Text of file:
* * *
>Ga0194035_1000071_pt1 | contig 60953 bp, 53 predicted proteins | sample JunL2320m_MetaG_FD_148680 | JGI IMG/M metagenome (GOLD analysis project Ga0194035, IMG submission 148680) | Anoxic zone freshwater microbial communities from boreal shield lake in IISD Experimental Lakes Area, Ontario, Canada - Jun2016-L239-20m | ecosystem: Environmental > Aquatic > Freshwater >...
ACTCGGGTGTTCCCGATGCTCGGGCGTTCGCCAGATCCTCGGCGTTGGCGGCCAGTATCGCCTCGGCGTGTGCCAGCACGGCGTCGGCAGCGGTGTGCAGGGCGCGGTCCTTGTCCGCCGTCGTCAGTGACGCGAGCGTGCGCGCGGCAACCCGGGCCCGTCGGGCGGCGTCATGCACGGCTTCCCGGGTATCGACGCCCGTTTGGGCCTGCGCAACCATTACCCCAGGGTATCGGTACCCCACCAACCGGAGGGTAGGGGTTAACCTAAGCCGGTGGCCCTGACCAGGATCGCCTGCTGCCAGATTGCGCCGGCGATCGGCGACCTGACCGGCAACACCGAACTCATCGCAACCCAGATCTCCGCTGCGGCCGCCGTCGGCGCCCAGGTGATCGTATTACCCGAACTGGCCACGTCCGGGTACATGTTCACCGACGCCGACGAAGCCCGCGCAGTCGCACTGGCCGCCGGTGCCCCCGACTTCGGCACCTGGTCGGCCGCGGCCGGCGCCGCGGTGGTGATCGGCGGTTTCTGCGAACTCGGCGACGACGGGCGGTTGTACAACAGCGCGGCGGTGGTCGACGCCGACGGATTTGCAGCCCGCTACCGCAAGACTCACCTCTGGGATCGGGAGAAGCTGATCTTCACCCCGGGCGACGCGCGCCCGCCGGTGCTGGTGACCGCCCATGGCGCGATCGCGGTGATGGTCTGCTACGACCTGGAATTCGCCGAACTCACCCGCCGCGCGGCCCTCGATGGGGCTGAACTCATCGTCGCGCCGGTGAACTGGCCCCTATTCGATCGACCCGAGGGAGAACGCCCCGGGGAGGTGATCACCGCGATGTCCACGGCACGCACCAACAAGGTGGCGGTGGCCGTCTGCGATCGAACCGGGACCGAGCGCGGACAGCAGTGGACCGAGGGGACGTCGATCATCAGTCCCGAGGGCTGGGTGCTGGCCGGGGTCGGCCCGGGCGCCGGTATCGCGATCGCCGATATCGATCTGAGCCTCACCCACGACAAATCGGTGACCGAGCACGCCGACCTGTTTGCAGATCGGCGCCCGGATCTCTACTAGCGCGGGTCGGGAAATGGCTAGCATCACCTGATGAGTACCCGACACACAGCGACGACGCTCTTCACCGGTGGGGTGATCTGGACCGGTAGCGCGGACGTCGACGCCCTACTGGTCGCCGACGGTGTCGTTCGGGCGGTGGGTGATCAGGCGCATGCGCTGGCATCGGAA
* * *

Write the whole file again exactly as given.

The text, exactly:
>Ga0194035_1000071_pt1 | contig 60953 bp, 53 predicted proteins | sample JunL2320m_MetaG_FD_148680 | JGI IMG/M metagenome (GOLD analysis project Ga0194035, IMG submission 148680) | Anoxic zone freshwater microbial communities from boreal shield lake in IISD Experimental Lakes Area, Ontario, Canada - Jun2016-L239-20m | ecosystem: Environmental > Aquatic > Freshwater >...
ACTCGGGTGTTCCCGATGCTCGGGCGTTCGCCAGATCCTCGGCGTTGGCGGCCAGTATCGCCTCGGCGTGTGCCAGCACGGCGTCGGCAGCGGTGTGCAGGGCGCGGTCCTTGTCCGCCGTCGTCAGTGACGCGAGCGTGCGCGCGGCAACCCGGGCCCGTCGGGCGGCGTCATGCACGGCTTCCCGGGTATCGACGCCCGTTTGGGCCTGCGCAACCATTACCCCAGGGTATCGGTACCCCACCAACCGGAGGGTAGGGGTTAACCTAAGCCGGTGGCCCTGACCAGGATCGCCTGCTGCCAGATTGCGCCGGCGATCGGCGACCTGACCGGCAACACCGAACTCATCGCAACCCAGATCTCCGCTGCGGCCGCCGTCGGCGCCCAGGTGATCGTATTACCCGAACTGGCCACGTCCGGGTACATGTTCACCGACGCCGACGAAGCCCGCGCAGTCGCACTGGCCGCCGGTGCCCCCGACTTCGGCACCTGGTCGGCCGCGGCCGGCGCCGCGGTGGTGATCGGCGGTTTCTGCGAACTCGGCGACGACGGGCGGTTGTACAACAGCGCGGCGGTGGTCGACGCCGACGGATTTGCAGCCCGCTACCGCAAGACTCACCTCTGGGATCGGGAGAAGCTGATCTTCACCCCGGGCGACGCGCGCCCGCCGGTGCTGGTGACCGCCCATGGCGCGATCGCGGTGATGGTCTGCTACGACCTGGAATTCGCCGAACTCACCCGCCGCGCGGCCCTCGATGGGGCTGAACTCATCGTCGCGCCGGTGAACTGGCCCCTATTCGATCGACCCGAGGGAGAACGCCCCGGGGAGGTGATCACCGCGATGTCCACGGCACGCACCAACAAGGTGGCGGTGGCCGTCTGCGATCGAACCGGGACCGAGCGCGGACAGCAGTGGACCGAGGGGACGTCGATCATCAGTCCCGAGGGCTGGGTGCTGGCCGGGGTCGGCCCGGGCGCCGGTATCGCGATCGCCGATATCGATCTGAGCCTCACCCACGACAAATCGGTGACCGAGCACGCCGACCTGTTTGCAGATCGGCGCCCGGATCTCTACTAGCGCGGGTCGGGAAATGGCTAGCATCACCTGATGAGTACCCGACACACAGCGACGACGCTCTTCACCGGTGGGGTGATCTGGACCGGTAGCGCGGACGTCGACGCCCTACTGGTCGCCGACGGTGTCGTTCGGGCGGTGGGTGATCAGGCGCATGCGCTGGCATCGGAA